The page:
HealthMeat-free Diets Have Their Ups and Downs

Meat-free Diets Have Their Ups and Downs


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Many students try changing their diets to pescetarianism, vegetarianism and veganism in college while trying to decide what diet is right for them. -Susan Broadbridge/Printz

South Mississippi is home to fried chicken, hamburger sliders and savory barbecue.  Though these options are flavorful and usually very delicious, many students and people around the world are choosing to switch to plant or fish-based diets.

The most well-known diets and lifestyles that do not include meat are pescetarianism, vegetarianism and veganism. A pescetarian diet is one that is fish-based. A vegetarian diet is one that does not include meat or fish.  Lastly, vegans take out every animal-based product from their diet and life, including but not limited to food, clothes and toiletries. 

Many pursue these diets for both health and ethical reasons. Hospitals, wellness centers and clinics across the nation have published articles and findings in regard to the benefits of abstaining from meat, specifically red meat, and adding more vegetables and fruits to one’s diet.

In August 2014, Mayo Clinic released an article that said plant-based eaters—vegetarians—are less likely to suffer from heart-related illnesses than those who eat meat. Vegetarians also tend to weigh less.

But, for just as many articles stating the advantages of these diet plans, there are the same amount stating the disadvantages.

According to the Livestrong Foundation, vegetarian and vegan diets can lead to lack of protein, iron deficiency and calcium, vitamin D and vitamin B-12 deficiency.

Following a plant-based or fish-based diet is purely a personal choice,” said Lisa Malone, the dietitian for the Moffitt Health Clinic. 

Occasionally, due to medical reasons and with a certain diagnosis, a physician may want their patient to choose a plant-based diet. But, otherwise, there is no nutritional advantage to following a plant-based or fish-based diet.”

Senior theatre design major Brianna Wells has been a vegetarian for three years. She spent six months committed to a vegan diet, but is now back to being vegetarian. Wells chose to pursue a plant-based diet after researching and realizing that eating meat and supporting the meat industry was something she did not want to do.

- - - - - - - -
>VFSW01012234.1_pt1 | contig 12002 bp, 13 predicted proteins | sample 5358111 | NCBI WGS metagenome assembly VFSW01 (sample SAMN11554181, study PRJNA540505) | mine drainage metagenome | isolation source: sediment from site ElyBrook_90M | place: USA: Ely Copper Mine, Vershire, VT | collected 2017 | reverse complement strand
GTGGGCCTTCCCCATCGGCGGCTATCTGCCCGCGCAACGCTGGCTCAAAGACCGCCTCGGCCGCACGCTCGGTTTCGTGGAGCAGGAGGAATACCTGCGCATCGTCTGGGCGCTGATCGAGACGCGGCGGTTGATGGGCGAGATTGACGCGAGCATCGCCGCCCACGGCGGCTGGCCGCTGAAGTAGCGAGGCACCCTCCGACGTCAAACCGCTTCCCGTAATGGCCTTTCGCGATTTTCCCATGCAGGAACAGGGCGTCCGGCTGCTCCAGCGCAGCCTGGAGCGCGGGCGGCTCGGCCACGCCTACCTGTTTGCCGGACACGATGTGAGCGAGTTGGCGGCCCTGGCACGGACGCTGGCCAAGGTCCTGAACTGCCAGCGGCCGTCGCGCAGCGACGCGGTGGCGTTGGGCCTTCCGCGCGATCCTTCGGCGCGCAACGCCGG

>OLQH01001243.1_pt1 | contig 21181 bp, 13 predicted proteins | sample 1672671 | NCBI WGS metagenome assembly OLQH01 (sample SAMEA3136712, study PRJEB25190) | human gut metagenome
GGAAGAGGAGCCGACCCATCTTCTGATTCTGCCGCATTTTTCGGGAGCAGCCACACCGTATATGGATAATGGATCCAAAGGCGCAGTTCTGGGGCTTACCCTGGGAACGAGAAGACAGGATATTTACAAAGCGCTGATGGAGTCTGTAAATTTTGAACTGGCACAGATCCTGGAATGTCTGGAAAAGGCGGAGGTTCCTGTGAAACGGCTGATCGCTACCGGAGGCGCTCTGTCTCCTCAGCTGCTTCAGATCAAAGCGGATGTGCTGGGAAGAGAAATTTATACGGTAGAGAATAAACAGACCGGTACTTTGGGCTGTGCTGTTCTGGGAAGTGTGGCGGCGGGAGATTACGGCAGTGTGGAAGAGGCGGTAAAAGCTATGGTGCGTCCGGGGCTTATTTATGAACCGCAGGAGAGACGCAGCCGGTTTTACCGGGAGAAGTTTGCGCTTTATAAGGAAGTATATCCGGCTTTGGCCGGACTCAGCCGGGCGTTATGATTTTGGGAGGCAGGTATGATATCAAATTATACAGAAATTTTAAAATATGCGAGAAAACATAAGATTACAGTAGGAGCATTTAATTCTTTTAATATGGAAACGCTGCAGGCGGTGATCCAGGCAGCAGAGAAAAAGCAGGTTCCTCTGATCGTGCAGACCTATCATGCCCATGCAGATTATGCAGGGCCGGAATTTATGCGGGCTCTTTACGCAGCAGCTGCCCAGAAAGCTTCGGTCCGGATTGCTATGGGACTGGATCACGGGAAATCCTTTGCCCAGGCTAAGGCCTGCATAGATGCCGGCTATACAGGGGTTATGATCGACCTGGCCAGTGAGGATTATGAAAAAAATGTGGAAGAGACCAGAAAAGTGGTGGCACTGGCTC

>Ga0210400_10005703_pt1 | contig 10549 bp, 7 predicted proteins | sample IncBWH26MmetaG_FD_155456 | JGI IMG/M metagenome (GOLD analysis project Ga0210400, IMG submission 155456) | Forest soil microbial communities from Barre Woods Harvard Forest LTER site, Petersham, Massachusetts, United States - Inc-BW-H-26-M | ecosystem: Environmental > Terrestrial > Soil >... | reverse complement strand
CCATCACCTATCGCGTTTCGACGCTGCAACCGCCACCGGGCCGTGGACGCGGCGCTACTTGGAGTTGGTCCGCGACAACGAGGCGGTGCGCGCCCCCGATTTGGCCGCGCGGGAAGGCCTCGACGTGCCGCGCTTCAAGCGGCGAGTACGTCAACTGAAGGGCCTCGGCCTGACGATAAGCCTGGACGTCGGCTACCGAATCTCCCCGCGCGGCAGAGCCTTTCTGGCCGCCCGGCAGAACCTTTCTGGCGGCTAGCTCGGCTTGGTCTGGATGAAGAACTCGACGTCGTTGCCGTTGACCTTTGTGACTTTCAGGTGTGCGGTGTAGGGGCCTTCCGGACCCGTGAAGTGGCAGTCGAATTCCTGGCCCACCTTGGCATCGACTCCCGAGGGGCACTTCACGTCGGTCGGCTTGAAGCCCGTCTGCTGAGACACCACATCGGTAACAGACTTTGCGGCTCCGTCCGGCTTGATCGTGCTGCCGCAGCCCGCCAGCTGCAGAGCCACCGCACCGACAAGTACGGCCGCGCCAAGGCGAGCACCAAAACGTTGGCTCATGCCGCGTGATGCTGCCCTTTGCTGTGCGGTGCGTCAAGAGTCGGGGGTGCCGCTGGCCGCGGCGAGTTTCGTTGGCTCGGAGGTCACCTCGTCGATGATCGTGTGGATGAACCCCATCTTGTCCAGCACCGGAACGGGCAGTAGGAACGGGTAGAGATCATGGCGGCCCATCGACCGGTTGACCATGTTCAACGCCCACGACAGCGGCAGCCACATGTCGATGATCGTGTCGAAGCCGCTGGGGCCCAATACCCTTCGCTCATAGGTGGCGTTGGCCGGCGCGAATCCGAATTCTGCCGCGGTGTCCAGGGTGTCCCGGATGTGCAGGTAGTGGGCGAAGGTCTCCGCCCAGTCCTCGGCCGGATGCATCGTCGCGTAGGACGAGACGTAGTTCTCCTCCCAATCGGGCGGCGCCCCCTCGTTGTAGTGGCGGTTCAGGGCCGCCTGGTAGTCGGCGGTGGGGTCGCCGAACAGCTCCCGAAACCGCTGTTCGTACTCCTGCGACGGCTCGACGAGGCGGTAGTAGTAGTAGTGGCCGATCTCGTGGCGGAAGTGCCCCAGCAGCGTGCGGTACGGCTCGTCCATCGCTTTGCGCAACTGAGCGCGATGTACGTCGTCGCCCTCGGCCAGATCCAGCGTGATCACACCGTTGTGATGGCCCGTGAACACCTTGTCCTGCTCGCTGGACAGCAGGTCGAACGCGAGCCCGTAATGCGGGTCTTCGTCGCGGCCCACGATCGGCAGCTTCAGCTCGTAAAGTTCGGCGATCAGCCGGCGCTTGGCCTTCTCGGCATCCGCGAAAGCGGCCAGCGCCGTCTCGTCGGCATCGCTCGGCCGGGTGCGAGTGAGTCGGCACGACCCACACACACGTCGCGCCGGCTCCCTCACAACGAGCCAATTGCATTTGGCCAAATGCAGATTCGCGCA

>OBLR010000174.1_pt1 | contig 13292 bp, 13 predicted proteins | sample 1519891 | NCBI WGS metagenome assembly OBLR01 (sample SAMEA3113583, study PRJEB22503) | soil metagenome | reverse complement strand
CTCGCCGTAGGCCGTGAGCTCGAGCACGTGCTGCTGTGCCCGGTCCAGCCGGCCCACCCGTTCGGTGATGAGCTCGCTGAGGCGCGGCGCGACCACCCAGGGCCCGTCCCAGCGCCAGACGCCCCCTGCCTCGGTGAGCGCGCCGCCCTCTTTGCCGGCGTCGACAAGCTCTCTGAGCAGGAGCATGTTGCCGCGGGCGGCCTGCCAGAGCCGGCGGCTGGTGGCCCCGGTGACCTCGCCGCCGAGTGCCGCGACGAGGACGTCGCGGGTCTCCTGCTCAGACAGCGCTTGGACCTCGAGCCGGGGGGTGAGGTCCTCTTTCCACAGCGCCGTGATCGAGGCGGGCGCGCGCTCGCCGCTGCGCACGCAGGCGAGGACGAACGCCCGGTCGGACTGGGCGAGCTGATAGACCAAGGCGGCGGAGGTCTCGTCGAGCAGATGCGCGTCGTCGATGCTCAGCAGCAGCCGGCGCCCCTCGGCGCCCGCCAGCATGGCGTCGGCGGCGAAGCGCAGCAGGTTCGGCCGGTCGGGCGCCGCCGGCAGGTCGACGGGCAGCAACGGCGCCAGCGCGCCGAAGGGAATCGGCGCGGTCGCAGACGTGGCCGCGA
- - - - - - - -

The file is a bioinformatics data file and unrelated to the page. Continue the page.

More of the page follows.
I feel healthier and I’ve lost 30 pounds in my vegetarian/vegan journey,” Wells said.  I’m more conscious of my health and what I put in my body now.” Wells encourages all students to test a meat-free diet, even if it only lasts for a couple of weeks.

Junior environmental biology major Sarah Krock has been a vegan for roughly a year and a half.

The idea of a meat-free diet had always appealed to me,” she said.  As I got older and began to learn the realities of the factory farming industry, the environmental effects of the meat industry and the health issues that eating meat can cause, I knew that cutting meat (and later other animal products) was the right decision for me.

Her decision solidified after learning that she suffered from high cholesterol.  Since being vegan, her cholesterol levels were significantly reduced.

The biggest issue I have with vegetarianism and veganism is that people think it has to be all-or-nothing, which is unrealistic for most people, especially college students,” Krock said. 

Just try to do the best you can manage, and don’t beat yourself up if you slip up or decide one day that you want to eat something that doesn’t necessarily fit whatever diet.”

Junior public relations major Shelby Palmeri became a vegetarian in spring 2014, but has recently switched back to a meat-based diet. Palmeri originally committed to a vegetarian lifestyle for many reasons, one being the issue of animal cruelty in the food industry.

I did lose a little weight,” she said.  But the best part was how much I expanded my diet. I tried so many new foods and now I love a variety of vegetables that I had ignored before.

After several months, Palmeri noticed that she was always feeling fatigued.  Because of her strenuous school schedule, she had limited time to create meals that incorporated the amount of protein she needed to maintain a healthy diet.

There are a lot of articles out there promoting vegetarianism, but I finally began to find some about its disadvantages,” Palmeri said.  It’s actually very hard to get the proper nutrition you need if you don’t have the time to cook a variety of foods.”

Although Palmeri continues with a meat-based diet for now, she does plan to pursue vegetarianism again after she graduates.

Whatever diet students choose, for whatever beliefs they have, it is very important to research and consult with a nutritionist about the best way to tackle a new diet while also getting the correct amount of protein and vitamins.

Mary Sergeant
Writer and Photographer for the Student Printz at the University of Southern Mississippi
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